The Plastic Pollution Problem
There’s a real need for an ability to recycle plastics, as plastic pollution constitutes a severe threat to the health of marine ecosystems. Just recently a dead whale washed up on shore with 64 pounds (30 kilograms) of plastic in its stomach. Plastic fibers have even been found in animals in the most remote parts of the ocean. Plastic pollution can also harm humans, by getting into the bodies of those who eat seafood, or by being in the water that we drink.
The problem of plastic pollution is only growing in severity, with an additional 1 million plastic bottles being sold every minute. Most of the plastic trash produced by society ends up in a landfill or in the ocean. Most bottles aren’t recycled, only about 14% are actually sent to a recycling center. Even the bottles that are recycled can only be recycled in certain ways, turned into fibers for use in carpets or clothes. Utilization of the new enzyme could allow the used plastic to be turned back into plastic bottles.
Though previous research has found that some kinds of fungi are capable of degrading PET, bacteria is much easier to use in industrial processes than fungi is. The researchers are exploring a possible improvement to the enzyme that involves injecting the mutant enzyme into a collection of extremophile bacteria, which are capable of surviving temperatures around 70 degrees Celsius (158 degrees Fahrenheit). Around 70C PET begins to transition from a glassy state to a more fluid state, and in this fluid state, it can be broken down between 10 to 100 times faster than in its glassy state.
It wouldn’t be as cheap to recycle the plastic as it would be to create new plastic, but McGeehan hopes that growing public awareness of the plastic pollution issue will put pressure on companies to recycle rather than constantly create new bottles and containers. Beyond using the PET-eating bacteria to recycle bottles in recycling centers, it’s also possible that the bacteria could be used to clean up garbage patches in the ocean. The bacteria would simply have to be sprayed over a garbage patch.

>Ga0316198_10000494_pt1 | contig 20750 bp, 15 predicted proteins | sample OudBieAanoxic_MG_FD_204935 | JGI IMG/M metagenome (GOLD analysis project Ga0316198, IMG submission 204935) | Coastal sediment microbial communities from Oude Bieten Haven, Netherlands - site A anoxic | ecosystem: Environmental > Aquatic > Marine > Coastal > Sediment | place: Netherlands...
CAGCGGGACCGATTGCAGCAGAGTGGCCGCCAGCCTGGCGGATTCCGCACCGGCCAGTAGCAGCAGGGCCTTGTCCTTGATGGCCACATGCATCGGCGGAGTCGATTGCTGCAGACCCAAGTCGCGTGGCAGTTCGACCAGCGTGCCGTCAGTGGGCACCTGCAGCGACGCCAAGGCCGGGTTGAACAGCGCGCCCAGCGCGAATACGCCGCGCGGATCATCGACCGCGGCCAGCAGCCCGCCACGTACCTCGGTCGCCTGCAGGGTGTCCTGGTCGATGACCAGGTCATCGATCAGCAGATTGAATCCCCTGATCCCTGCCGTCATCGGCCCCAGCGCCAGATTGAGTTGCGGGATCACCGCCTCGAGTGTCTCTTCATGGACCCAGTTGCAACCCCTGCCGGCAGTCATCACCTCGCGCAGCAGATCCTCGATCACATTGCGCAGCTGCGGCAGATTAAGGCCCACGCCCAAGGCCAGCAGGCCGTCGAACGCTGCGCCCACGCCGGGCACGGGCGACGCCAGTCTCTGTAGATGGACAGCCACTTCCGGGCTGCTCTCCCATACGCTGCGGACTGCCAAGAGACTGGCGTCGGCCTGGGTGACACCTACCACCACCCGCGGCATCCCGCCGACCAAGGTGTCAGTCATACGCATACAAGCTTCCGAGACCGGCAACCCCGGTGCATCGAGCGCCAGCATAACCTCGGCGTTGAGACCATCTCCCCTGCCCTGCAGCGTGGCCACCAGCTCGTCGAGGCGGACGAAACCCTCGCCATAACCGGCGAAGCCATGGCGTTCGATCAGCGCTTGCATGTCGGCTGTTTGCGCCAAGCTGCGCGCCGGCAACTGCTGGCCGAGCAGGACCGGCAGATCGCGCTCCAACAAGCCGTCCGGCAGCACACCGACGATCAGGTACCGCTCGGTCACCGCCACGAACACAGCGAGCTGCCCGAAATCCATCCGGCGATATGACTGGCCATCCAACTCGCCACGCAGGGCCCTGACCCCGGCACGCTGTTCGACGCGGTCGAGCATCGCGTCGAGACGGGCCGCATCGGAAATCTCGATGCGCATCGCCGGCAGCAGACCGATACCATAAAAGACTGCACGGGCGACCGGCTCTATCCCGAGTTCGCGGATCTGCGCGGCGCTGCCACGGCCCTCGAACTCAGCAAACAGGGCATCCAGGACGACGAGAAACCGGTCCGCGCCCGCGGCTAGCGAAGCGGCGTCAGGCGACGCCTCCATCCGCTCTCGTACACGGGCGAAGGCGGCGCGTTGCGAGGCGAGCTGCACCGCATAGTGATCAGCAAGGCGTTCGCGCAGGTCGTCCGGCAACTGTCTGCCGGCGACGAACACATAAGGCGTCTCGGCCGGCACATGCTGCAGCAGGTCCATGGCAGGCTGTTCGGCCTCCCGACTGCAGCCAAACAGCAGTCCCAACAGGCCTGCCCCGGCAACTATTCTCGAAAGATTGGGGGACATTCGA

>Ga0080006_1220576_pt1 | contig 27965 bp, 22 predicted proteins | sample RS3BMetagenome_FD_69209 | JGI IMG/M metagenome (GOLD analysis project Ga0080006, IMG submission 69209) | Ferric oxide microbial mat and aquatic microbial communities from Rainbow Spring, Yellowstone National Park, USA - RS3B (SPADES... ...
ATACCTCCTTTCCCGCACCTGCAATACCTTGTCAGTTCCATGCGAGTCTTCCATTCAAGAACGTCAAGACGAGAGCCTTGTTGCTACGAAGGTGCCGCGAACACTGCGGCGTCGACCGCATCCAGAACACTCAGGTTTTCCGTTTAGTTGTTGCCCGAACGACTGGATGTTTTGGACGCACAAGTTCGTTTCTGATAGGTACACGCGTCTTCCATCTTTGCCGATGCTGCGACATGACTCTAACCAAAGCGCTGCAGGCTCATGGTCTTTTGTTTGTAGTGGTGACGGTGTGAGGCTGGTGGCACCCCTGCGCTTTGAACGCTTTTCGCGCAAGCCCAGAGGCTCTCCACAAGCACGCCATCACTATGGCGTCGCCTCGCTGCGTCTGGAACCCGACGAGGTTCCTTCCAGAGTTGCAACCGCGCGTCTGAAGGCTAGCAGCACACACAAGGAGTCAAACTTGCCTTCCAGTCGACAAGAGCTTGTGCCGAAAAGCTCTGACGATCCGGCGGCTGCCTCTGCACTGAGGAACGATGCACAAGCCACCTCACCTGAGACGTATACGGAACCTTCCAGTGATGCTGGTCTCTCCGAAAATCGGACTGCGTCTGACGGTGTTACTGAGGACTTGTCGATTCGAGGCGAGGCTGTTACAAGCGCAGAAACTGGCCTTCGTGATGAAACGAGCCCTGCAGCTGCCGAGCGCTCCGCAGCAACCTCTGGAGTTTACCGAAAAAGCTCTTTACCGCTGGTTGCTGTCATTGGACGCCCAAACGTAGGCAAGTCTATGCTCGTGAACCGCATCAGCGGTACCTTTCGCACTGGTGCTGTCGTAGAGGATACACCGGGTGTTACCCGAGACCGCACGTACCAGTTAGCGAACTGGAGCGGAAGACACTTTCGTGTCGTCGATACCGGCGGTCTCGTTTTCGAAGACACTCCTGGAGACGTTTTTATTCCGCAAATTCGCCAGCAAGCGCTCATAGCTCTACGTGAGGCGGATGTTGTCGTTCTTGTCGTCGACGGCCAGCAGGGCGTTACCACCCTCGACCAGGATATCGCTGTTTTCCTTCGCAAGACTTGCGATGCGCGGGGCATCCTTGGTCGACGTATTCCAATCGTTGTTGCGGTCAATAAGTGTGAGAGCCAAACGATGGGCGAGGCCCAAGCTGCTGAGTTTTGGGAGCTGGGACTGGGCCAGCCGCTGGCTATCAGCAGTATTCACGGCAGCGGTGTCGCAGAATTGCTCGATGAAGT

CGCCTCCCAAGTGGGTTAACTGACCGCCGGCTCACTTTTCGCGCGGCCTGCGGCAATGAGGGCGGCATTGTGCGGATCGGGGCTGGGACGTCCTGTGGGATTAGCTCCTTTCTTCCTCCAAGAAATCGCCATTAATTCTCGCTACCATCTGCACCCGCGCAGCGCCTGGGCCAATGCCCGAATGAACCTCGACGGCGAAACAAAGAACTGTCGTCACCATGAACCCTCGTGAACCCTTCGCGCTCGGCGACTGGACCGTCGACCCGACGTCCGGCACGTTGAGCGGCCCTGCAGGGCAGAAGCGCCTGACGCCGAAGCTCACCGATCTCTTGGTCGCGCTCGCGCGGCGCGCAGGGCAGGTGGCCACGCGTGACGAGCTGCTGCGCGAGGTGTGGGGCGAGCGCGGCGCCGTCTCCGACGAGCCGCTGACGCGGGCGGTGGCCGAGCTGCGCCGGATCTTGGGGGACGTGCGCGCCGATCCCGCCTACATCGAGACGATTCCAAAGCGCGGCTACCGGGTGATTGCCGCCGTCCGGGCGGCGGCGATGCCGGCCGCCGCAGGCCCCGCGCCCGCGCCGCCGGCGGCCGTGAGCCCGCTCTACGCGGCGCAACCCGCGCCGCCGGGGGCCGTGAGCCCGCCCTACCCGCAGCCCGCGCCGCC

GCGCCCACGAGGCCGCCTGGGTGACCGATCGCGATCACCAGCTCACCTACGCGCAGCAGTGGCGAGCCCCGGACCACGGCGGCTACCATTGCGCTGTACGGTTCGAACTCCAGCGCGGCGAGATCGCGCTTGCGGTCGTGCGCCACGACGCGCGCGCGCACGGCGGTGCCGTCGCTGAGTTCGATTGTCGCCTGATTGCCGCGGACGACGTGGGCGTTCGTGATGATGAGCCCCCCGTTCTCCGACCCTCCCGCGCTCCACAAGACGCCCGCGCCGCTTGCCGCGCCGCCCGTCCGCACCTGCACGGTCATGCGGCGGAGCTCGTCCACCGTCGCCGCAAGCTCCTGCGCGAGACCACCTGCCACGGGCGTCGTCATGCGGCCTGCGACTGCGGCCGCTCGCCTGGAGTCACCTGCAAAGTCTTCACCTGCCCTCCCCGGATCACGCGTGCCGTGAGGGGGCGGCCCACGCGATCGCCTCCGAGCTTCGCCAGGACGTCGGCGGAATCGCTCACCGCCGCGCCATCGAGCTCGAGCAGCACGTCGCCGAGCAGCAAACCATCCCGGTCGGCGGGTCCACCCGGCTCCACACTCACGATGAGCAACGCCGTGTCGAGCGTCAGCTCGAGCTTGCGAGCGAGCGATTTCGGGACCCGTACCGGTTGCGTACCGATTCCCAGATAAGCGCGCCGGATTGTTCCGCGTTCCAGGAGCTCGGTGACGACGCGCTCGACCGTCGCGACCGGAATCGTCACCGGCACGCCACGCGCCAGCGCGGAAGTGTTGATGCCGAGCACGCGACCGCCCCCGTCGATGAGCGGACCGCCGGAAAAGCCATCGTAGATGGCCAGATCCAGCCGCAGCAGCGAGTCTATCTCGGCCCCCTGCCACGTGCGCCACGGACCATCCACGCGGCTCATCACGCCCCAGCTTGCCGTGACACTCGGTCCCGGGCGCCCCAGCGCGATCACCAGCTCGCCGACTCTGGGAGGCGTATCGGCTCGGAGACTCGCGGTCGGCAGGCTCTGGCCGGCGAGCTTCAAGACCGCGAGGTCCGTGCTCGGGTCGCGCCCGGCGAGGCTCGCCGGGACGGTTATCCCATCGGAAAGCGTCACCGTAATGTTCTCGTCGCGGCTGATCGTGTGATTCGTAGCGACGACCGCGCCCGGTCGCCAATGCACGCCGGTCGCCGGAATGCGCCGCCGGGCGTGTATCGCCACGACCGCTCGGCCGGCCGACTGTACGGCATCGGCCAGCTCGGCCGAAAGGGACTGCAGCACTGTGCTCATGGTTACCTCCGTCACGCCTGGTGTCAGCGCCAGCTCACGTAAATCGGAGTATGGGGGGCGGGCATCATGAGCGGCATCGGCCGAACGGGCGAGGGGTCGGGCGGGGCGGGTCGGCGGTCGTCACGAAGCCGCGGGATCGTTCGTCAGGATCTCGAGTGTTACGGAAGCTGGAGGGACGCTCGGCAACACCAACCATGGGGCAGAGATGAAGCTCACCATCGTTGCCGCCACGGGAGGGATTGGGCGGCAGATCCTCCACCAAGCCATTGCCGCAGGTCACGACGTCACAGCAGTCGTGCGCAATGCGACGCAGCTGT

According to McGeehan, it’s possible that other kinds of bacteria are currently evolving in the environment, bacteria able to degrade other kinds of plastic. Scientists are currently searching for those bacteria.
Scientists apart from those involved in the research are excited about the possibility of using enzymes to deal with plastic pollution. A chemist from RMIT University in Melbourne, Oliver Jones, says that the attraction of using enzymes is that they’re both non-toxic and biodegradable. They can also be synthesized in substantial amounts by microorganisms. When combined with efforts to reduce the amount of plastic used, the enzymes could really make a dent in the level of plastic pollution around the world.
More research will ultimately have to be conducted on the enzyme, and scientists will need to ensure that they aren’t merely solving one environmental problem yet creating another (say by generating more greenhouse gases). Yet for the time being, the new PET degrading enzyme offers hope that a powerful tool for reducing plastic waste may be within reach.